Historically, Human Resources (HR) has not played a very strategic role in innovation. This needs to change. HR needs to support the culture change to enable innovation; and the upcoming generation isn’t going to settle for an ‘administrative-only’ role.
Innovation is primarily a social thing. Really. While processes are important, ideas come from interactions between and among humans. At the 2nd Open Innovation Summit and at the BIF-6 conference this came through loud and clear. The most fundamental asset a company has is its humans. So, wouldn’t you think the organization assigned to maximize (20th century business = manage) that resource is critical to a company’s success?
Companies are good at managing tangible, concrete, known assets, and they try to manage humans the same way. Business schools, corporate training etc. don’t do well teaching us how to ‘manage’ or ‘measure’ social assets – to train, support, and enable people to create the social networks that enable the flow of knowledge, not the storage of knowledge, needed for innovation. Hence, the current debate on whether big companies can really innovate again.
Well, what kind of things could HR start to do? HR can
- Put strategically-focused people into decision and influence making positions.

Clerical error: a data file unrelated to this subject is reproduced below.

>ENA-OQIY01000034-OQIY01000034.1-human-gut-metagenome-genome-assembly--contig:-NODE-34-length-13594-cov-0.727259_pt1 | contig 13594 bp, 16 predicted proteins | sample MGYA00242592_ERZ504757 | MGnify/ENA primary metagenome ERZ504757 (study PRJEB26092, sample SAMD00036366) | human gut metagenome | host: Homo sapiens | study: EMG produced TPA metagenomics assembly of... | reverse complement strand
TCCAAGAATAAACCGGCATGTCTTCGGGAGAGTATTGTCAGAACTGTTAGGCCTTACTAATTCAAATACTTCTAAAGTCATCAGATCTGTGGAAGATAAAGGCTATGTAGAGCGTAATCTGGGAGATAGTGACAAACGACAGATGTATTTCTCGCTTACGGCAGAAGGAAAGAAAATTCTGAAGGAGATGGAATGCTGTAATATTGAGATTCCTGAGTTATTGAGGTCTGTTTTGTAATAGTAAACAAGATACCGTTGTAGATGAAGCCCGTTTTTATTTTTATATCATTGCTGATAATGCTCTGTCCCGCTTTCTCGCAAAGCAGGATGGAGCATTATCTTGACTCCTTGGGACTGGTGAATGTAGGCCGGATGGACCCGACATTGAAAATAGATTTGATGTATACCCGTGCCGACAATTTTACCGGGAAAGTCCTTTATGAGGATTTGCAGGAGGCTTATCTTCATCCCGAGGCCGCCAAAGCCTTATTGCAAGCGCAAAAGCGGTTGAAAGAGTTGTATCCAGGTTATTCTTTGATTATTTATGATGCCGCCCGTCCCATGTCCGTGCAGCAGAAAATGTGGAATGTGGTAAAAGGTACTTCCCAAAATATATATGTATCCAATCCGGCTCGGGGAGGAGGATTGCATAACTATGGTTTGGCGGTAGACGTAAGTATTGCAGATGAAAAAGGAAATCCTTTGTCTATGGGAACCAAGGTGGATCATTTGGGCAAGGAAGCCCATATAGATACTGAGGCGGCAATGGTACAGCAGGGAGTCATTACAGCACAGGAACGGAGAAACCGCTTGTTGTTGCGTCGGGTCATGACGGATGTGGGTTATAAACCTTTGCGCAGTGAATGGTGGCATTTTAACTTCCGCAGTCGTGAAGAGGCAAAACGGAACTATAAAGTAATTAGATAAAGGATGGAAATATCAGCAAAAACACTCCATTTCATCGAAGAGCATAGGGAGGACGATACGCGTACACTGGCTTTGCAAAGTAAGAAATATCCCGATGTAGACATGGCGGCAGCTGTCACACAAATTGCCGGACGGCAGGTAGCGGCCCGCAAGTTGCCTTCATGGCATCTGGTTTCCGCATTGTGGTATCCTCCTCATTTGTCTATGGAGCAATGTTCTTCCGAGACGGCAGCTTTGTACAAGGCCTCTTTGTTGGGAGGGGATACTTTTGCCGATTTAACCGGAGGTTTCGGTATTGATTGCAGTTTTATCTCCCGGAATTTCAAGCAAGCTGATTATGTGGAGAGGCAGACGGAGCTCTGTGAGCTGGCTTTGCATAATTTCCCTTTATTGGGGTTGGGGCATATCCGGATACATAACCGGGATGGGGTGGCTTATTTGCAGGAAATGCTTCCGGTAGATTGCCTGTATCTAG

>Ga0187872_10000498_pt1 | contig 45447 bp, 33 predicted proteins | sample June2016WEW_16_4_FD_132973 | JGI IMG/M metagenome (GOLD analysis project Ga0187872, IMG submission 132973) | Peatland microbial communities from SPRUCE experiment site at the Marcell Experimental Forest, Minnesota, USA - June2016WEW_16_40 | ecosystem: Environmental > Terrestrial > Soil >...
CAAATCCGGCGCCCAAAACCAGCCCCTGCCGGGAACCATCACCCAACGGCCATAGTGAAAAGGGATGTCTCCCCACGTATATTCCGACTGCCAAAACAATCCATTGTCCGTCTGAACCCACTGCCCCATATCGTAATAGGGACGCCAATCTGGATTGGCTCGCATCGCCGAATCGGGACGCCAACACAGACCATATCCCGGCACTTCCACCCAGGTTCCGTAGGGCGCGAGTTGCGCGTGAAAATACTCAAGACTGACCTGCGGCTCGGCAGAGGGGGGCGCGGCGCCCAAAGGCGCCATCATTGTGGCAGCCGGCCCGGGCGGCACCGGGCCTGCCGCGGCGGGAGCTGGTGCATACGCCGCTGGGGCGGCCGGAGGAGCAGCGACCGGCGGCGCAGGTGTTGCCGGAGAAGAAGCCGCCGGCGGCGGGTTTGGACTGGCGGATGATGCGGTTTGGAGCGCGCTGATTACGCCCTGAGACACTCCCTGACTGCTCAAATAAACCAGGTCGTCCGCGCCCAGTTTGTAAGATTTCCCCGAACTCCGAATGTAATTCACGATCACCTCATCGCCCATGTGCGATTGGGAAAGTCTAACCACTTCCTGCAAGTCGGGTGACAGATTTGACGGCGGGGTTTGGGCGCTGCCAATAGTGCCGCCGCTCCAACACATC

- Help design the organization’s structure, reinvent/innovate roles & responsibilities, to increase multi-discipline knowledge flows, internally and with external partners and provide tools.
- Address organizational cross-functionally and cross-disciplinary challenges
- Train people to develop the competency of applied learning, with reward and recognition.
- Help the organization overcome FEAR -of losing control, the unknown, looking stupid, failing, punishment, peer pressure, etc. through shaping the culture, encouraging the needed leadership and providing some tools to help overcome fear.
Obviously this list is not complete. And this sounds a bit formidable (okay, it is). But it can be done. Believe it or not, a stodgy, 160+ year old company in a perceived boring old industry is one of the best in class at using HR strategically for innovation. Menasha Packaging , in the middle of Wisconsin, is using HR in ways I’ve virtually never seen before…with very positive, and obvious, results. So, give it a try. You don’t have to remake all of HR, try with a small step, and see where it goes.
Deb, founder of Mills-Scofield LLC, is an innovator, entrepreneur and non-traditional strategist with 20 years experience in industries ranging from the Internet to Manufacturing with multinationals to start ups. She is also a partner at Glengary LLC, a Venture Capital Firm.